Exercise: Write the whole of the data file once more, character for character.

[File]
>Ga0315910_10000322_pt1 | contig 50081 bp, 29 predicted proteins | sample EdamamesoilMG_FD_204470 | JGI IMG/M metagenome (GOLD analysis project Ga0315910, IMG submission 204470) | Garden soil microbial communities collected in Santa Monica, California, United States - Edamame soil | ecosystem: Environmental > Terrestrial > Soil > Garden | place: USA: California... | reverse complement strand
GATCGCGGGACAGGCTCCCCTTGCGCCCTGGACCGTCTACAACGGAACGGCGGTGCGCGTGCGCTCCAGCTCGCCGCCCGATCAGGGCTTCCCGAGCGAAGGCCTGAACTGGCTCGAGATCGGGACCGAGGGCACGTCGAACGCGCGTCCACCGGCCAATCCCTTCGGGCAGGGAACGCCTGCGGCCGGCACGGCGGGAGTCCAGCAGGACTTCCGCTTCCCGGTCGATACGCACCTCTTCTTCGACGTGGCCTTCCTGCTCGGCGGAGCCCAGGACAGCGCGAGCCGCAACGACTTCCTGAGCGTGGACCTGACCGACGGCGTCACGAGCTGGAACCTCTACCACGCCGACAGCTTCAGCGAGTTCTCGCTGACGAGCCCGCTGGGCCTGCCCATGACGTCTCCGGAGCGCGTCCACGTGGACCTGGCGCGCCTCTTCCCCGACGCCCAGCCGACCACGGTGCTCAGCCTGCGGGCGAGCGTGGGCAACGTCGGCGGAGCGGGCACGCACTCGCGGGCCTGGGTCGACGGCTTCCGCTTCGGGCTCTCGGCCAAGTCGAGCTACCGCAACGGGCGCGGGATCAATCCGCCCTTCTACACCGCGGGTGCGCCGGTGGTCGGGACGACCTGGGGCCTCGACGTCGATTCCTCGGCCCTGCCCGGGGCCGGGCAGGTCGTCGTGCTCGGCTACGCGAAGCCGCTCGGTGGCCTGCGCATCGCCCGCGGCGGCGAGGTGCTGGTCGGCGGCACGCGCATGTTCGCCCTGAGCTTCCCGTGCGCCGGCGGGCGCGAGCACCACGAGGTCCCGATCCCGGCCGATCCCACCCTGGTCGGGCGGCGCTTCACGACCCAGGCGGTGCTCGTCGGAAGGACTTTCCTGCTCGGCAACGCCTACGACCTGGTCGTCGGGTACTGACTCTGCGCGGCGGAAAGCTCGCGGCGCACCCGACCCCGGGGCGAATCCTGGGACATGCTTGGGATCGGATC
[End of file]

>Ga0315910_10000322_pt1 | contig 50081 bp, 29 predicted proteins | sample EdamamesoilMG_FD_204470 | JGI IMG/M metagenome (GOLD analysis project Ga0315910, IMG submission 204470) | Garden soil microbial communities collected in Santa Monica, California, United States - Edamame soil | ecosystem: Environmental > Terrestrial > Soil > Garden | place: USA: California... | reverse complement strand
GATCGCGGGACAGGCTCCCCTTGCGCCCTGGACCGTCTACAACGGAACGGCGGTGCGCGTGCGCTCCAGCTCGCCGCCCGATCAGGGCTTCCCGAGCGAAGGCCTGAACTGGCTCGAGATCGGGACCGAGGGCACGTCGAACGCGCGTCCACCGGCCAATCCCTTCGGGCAGGGAACGCCTGCGGCCGGCACGGCGGGAGTCCAGCAGGACTTCCGCTTCCCGGTCGATACGCACCTCTTCTTCGACGTGGCCTTCCTGCTCGGCGGAGCCCAGGACAGCGCGAGCCGCAACGACTTCCTGAGCGTGGACCTGACCGACGGCGTCACGAGCTGGAACCTCTACCACGCCGACAGCTTCAGCGAGTTCTCGCTGACGAGCCCGCTGGGCCTGCCCATGACGTCTCCGGAGCGCGTCCACGTGGACCTGGCGCGCCTCTTCCCCGACGCCCAGCCGACCACGGTGCTCAGCCTGCGGGCGAGCGTGGGCAACGTCGGCGGAGCGGGCACGCACTCGCGGGCCTGGGTCGACGGCTTCCGCTTCGGGCTCTCGGCCAAGTCGAGCTACCGCAACGGGCGCGGGATCAATCCGCCCTTCTACACCGCGGGTGCGCCGGTGGTCGGGACGACCTGGGGCCTCGACGTCGATTCCTCGGCCCTGCCCGGGGCCGGGCAGGTCGTCGTGCTCGGCTACGCGAAGCCGCTCGGTGGCCTGCGCATCGCCCGCGGCGGCGAGGTGCTGGTCGGCGGCACGCGCATGTTCGCCCTGAGCTTCCCGTGCGCCGGCGGGCGCGAGCACCACGAGGTCCCGATCCCGGCCGATCCCACCCTGGTCGGGCGGCGCTTCACGACCCAGGCGGTGCTCGTCGGAAGGACTTTCCTGCTCGGCAACGCCTACGACCTGGTCGTCGGGTACTGACTCTGCGCGGCGGAAAGCTCGCGGCGCACCCGACCCCGGGGCGAATCCTGGGACATGCTTGGGATCGGATC